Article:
As you might have already guessed, these dogs don’t have a problem displaying a great amount of courage. Nothing less would be accepted by an animal that is bred to hunt other animals that are typically considered to be at the top of the food chain.

7. They’re intelligent

If a dog is going to go asked to go after a bear, wolf or moose, it had better keep its wits about it or it probably won’t be around for very long. As a result, these dogs are extremely intelligent. They’re very easy to train and they have a tendency to be obedient. With that being said, they’re also more than capable of thinking on their feet, so to speak. These dogs are able to get themselves out of trouble quite handily, especially out in the field when they’re up against the formidable animals they have been bred to hunt.

8. They’re loyal beyond words

Despite the rather tough nature of their breeding, these dogs have a tendency to be quite friendly and they’re extremely loyal to their handlers. Once you create a bond with a Norwegian Elkhound, you can rest assure that you have found a friend for life.

9. They make good pets for the entire family

Because they are so friendly and intelligent, they make excellent pets, even for families that have other animals or small children. The dogs can be taught to do just about anything and they want to please their people so they’re more than willing to do whatever is asked of them.

10. They can be predisposed to certain illnesses

Like virtually every other purebred dog, they have a tendency to be predisposed to a couple of different things that you need to watch out for. This includes hip dysplasia and a disease called progressive retinal atrophy which can lead to blindness. While the overwhelming number of Norwegian Elkhounds live out their lives without experiencing these diseases, it is important to watch out for things that seem out of the ordinary so you can catch any problems early on.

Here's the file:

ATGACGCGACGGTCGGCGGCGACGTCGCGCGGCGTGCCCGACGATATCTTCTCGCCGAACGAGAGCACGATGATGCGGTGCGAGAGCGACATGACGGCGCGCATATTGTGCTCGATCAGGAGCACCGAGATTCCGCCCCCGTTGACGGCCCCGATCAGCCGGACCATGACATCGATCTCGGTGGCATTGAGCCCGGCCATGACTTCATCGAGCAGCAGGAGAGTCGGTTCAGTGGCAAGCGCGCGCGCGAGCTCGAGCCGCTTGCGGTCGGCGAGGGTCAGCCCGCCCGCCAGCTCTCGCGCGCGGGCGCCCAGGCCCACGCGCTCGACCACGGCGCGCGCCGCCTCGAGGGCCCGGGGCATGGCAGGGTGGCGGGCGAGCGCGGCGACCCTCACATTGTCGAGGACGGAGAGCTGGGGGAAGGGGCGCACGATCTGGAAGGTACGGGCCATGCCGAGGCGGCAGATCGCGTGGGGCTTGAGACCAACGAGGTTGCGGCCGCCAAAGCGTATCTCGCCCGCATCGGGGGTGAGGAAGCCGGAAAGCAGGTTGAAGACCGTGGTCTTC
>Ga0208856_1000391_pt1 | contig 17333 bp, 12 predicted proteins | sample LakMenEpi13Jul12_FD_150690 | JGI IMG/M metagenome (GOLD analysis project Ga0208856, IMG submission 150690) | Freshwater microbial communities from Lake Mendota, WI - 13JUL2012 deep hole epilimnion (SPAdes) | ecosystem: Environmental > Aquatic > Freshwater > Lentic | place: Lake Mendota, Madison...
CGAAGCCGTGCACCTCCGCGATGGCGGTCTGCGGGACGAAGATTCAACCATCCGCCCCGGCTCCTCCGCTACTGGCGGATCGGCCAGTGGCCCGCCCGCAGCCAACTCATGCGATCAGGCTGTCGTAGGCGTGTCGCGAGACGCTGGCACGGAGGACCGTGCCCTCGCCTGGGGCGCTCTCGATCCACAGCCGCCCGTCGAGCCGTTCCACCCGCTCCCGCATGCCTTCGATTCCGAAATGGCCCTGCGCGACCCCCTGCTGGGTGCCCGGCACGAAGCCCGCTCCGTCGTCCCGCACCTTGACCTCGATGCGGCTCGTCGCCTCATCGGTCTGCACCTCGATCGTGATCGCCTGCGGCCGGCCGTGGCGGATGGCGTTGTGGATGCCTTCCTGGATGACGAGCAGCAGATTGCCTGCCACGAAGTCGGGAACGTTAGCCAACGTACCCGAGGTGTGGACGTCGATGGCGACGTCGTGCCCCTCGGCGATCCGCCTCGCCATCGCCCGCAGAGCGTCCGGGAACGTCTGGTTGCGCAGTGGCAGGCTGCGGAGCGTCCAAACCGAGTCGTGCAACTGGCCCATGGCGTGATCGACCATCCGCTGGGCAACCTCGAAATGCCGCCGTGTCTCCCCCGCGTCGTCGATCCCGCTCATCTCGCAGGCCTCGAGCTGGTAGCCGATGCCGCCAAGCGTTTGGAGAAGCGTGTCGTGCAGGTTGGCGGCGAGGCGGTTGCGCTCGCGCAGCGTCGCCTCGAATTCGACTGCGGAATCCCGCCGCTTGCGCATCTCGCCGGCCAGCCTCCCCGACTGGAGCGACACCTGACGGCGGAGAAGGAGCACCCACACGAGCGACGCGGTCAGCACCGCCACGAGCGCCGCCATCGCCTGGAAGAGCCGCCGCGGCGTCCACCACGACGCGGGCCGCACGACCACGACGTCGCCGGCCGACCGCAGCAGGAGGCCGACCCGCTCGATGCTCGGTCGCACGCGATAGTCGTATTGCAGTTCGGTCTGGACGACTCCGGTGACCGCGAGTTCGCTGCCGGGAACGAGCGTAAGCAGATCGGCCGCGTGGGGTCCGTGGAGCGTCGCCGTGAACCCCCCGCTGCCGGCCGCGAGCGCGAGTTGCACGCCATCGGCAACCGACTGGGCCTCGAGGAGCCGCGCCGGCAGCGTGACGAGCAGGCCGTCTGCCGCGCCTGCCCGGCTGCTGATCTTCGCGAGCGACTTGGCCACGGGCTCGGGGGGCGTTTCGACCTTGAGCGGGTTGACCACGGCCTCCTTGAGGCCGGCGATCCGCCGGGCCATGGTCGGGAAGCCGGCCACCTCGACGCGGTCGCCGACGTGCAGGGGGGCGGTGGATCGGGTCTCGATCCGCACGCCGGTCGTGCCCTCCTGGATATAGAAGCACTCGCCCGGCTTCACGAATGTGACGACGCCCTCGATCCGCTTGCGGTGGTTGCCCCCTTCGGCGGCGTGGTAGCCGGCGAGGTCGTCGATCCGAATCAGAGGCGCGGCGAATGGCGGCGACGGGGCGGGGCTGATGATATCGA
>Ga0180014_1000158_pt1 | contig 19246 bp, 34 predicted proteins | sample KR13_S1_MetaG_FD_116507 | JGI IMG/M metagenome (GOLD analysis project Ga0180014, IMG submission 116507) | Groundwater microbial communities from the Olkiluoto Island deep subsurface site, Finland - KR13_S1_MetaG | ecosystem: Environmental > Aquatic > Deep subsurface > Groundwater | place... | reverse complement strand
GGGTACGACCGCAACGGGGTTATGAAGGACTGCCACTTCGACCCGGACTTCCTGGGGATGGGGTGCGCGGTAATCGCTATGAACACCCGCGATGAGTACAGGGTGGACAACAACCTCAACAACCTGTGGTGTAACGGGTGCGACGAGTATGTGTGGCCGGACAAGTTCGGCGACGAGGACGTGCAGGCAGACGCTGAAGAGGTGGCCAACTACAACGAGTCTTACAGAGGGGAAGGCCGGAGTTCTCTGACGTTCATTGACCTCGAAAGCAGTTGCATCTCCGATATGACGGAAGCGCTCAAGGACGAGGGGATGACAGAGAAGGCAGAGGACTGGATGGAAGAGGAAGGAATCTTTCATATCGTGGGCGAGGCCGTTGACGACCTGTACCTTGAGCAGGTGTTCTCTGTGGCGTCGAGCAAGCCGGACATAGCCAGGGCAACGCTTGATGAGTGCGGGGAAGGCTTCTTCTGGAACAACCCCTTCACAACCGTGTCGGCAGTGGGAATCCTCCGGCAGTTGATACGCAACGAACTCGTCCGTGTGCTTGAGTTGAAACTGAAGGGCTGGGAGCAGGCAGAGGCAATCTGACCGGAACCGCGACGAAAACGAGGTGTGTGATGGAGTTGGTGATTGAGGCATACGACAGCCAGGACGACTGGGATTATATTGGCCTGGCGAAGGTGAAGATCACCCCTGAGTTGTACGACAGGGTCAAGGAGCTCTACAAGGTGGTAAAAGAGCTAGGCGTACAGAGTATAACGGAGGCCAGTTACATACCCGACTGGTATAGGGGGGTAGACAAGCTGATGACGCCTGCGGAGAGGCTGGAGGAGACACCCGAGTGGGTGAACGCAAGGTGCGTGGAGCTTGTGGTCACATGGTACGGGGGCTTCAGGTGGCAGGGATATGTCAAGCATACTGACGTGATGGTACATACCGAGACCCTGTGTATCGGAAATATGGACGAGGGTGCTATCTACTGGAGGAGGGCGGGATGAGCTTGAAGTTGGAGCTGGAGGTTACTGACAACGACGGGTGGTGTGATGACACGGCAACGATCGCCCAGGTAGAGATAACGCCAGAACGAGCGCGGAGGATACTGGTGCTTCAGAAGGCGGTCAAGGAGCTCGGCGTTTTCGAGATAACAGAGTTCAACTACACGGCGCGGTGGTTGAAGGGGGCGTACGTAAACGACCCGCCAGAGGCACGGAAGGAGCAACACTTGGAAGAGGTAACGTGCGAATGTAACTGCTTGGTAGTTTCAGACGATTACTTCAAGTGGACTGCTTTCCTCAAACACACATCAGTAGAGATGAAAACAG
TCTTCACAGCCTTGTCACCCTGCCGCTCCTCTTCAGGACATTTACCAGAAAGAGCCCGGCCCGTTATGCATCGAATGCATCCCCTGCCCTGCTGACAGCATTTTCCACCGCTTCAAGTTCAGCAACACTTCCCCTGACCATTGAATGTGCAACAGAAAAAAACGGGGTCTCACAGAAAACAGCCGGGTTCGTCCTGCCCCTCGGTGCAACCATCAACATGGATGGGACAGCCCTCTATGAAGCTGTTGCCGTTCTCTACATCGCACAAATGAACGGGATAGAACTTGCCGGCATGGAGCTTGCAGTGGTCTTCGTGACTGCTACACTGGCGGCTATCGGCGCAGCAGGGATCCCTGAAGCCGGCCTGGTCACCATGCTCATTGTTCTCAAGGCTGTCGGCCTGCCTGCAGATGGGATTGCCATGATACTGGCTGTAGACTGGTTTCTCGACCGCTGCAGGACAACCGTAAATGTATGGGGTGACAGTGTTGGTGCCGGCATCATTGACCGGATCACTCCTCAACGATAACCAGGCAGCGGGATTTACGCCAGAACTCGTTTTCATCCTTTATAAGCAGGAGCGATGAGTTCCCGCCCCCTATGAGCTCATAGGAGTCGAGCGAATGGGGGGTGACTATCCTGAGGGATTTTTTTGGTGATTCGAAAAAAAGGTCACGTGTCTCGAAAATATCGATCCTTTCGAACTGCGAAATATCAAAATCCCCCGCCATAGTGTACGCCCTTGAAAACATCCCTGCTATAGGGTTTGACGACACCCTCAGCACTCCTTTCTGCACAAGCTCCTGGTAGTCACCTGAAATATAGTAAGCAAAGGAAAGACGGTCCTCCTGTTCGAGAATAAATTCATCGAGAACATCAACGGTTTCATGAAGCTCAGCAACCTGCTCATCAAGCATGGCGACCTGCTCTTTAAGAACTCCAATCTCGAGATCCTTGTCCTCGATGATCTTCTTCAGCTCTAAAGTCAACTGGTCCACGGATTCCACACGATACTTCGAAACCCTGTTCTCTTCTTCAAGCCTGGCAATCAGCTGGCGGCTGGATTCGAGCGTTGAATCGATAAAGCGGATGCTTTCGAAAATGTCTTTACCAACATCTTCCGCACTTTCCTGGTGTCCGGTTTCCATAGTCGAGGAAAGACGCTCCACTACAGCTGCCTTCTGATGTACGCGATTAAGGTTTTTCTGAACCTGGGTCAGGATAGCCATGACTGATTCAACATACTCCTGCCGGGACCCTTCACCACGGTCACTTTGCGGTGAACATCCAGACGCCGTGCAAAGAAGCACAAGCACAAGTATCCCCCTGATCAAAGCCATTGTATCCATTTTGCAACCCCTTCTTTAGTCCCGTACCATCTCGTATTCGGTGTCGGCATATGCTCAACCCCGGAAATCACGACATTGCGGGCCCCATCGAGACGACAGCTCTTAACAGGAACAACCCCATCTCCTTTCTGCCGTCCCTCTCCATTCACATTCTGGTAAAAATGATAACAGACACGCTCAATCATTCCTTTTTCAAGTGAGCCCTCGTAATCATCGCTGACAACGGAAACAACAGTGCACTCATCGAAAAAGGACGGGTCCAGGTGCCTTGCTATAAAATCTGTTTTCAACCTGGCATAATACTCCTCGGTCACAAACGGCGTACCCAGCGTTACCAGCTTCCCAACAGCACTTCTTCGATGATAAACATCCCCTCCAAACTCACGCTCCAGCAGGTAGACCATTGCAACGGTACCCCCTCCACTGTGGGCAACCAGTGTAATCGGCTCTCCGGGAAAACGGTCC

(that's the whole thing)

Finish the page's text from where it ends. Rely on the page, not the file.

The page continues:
Add Comment

This site uses Akismet to reduce spam. Learn how your comment data is processed.

   
Couple Gives Up Dream Wedding So Terminally Ill Dog Can Be There To Celebrate
This Woman Rescues Starving Dog Left to Die on Streets
Fur Babies
7 Great Gift Ideas for Dads Who Love Their Furbabies
Pets With Disabilities: An Organization that Gives a Voice to Millions of Dogs
Border Collie Boston Terrier Cane Corso Chihuahua Corgi French Bulldog German Shepherd Golden Retriever Great Dane Pit Bulls Rottweiler Siberian Husky Tibetan Mastiff
The Most Desired Designer Dogs
10 Dog Breeds That Really Love to Sleep
What Defines a Dog as Being a Spitz?
Tips for Managing Dog Travel Sickness
Raising a Puppy
Understanding the Special Needs and Expectations of Raising a Puppy
Beaagle puppy
How to Pick the Best Name for Your Puppy
The Difference Between Puppy, Dog and Senior Dog Food
Dog sticking head out of a car
How CBD Oil Can Help Improve Your Dog’s Health
Protecting Your Pets from Poisons: What You Need to Know
Researchers 3D Print New Skull for Dog with Cancer
Five Ways to Help Local Homeless Animals When Adoption is Not An Option